Managed property schemes are often referred to as property syndicates. However, there are a few things that differentiate managed investment schemes from simple syndicates.
Learn how syndicated property investments work and what makes them different from the typical managed investment property funds.
Unlisted property scheme versus property syndicate
Fund management companies usually refer to their unlisted property investment products as property syndicates so many retail investors may automatically think of professionally managed funds.
By definition, however, property syndicates take on a more basic form because it does not always involve professional management. It can also include residential properties as opposed to most unlisted property schemes, which commonly exclude it.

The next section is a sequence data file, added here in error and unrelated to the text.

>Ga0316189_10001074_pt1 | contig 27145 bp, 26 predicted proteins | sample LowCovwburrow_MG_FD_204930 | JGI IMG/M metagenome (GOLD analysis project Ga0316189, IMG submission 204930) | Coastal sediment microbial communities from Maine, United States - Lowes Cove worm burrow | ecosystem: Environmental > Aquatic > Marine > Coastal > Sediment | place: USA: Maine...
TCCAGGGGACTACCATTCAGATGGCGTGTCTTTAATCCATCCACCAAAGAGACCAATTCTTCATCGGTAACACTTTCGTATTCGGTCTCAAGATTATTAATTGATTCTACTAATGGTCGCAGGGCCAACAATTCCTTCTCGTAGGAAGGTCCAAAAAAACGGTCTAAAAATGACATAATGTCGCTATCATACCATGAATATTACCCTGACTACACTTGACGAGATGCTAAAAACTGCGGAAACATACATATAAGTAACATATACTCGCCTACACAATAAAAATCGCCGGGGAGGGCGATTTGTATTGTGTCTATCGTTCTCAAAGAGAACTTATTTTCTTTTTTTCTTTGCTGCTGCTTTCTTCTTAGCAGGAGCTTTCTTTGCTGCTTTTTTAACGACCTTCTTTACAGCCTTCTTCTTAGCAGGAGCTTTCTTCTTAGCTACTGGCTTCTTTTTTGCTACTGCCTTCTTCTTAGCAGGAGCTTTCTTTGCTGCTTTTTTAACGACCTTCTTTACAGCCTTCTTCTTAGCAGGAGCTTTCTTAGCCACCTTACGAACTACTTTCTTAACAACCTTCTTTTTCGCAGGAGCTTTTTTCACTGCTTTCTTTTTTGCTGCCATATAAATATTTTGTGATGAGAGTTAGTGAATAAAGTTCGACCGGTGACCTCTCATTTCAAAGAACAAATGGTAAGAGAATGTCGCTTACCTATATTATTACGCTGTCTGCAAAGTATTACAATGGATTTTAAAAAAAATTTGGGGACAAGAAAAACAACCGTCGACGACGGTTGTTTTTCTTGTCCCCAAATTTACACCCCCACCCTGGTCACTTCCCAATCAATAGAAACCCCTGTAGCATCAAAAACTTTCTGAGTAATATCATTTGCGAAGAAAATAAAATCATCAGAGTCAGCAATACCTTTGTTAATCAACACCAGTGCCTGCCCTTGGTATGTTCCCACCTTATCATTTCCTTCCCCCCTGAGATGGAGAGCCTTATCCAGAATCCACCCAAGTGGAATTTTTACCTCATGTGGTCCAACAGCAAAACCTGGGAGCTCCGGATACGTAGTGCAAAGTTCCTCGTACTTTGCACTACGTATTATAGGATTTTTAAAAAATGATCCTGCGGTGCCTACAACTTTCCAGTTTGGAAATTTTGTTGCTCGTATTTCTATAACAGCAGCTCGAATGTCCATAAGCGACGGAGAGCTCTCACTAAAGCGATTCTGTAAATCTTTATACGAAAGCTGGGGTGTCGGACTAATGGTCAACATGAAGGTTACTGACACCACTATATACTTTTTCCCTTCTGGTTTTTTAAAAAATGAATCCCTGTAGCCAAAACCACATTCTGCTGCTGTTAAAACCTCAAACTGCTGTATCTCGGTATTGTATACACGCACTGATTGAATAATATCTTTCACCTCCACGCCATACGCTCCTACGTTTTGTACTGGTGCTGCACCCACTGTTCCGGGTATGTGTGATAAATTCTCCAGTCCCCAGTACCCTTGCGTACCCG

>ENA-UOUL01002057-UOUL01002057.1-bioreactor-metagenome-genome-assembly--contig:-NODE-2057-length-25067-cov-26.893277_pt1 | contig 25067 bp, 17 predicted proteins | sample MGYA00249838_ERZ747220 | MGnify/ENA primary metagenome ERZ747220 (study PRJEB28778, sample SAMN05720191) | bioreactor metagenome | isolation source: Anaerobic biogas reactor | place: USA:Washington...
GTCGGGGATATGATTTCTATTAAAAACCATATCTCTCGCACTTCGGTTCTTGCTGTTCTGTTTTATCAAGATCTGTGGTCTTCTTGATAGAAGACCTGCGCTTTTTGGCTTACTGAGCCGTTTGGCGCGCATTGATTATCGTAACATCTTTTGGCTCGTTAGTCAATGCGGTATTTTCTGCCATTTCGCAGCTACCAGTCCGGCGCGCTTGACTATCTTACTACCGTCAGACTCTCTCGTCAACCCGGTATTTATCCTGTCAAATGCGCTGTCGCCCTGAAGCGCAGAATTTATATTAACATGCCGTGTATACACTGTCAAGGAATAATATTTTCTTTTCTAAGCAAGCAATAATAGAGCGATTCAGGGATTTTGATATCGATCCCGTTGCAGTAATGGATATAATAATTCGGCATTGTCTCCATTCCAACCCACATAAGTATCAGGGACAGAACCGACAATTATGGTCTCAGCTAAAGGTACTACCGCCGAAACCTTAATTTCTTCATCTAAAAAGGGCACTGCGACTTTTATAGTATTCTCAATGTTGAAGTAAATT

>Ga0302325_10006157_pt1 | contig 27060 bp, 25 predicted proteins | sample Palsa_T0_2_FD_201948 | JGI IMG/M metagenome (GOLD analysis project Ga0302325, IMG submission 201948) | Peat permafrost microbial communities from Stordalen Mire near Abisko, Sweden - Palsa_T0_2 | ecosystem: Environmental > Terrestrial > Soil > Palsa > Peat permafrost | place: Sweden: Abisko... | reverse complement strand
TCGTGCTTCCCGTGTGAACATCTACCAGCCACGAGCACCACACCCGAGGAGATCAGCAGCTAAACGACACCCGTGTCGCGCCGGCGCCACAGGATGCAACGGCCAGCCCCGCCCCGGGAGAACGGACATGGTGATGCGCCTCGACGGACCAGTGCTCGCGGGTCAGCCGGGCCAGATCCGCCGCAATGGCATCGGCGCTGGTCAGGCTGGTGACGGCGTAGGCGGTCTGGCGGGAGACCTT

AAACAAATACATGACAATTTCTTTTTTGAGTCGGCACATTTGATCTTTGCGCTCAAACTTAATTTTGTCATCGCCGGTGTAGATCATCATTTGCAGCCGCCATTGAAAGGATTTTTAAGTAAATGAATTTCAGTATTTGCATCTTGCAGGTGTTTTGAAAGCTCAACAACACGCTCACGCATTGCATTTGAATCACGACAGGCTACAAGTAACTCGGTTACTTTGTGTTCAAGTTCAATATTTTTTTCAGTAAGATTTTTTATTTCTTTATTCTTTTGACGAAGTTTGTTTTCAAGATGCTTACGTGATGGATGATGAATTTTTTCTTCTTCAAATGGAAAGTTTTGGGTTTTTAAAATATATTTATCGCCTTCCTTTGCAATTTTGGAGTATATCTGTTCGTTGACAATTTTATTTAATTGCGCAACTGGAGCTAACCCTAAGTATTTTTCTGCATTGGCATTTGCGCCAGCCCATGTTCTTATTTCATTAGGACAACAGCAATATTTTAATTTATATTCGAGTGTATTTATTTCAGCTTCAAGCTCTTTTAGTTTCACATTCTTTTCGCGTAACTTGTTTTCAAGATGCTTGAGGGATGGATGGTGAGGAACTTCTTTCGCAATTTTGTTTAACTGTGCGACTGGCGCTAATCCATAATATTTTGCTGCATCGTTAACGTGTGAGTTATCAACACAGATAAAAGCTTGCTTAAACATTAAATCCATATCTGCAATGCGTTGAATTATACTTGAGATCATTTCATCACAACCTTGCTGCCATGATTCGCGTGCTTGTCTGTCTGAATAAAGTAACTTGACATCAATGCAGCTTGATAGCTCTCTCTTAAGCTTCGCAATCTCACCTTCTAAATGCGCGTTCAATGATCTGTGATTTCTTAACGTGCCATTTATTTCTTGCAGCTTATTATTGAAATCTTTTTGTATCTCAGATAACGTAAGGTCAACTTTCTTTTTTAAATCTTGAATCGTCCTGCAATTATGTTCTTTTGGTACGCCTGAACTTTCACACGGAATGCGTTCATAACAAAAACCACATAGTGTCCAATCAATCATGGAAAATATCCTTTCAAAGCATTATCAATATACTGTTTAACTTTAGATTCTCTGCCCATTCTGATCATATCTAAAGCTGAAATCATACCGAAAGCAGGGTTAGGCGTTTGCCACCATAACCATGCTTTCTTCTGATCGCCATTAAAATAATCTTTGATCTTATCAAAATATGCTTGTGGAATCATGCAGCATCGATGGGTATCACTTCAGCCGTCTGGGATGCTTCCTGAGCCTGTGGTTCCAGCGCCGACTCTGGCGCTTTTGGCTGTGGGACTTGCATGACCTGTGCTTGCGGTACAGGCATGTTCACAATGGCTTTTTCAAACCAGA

Unlisted property schemes
Unlisted property schemes are medium and long-term indirect real estate investment products that are neither listed in the Australian Securities Exchange (ASX) nor regulated by the Australian Securities and Investments Commission (ASIC). However, ASIC has guidelines that unlisted funds must follow in the creation of its product disclosure statements (PDS).
These managed schemes offer investors the opportunity to earn distribution income from local and overseas retail, commercial and industrial properties for a fixed term. Distribution continues until maturity when the fund is wound up.
Unlisted property investments may also be held in perpetuity, but have an exit strategy for investors who want to pull their money out of the fund.
ASIC requires fund managers to acquire an Australian Financial Services (AFS) license for managed property investments, no matter how few its fund members are.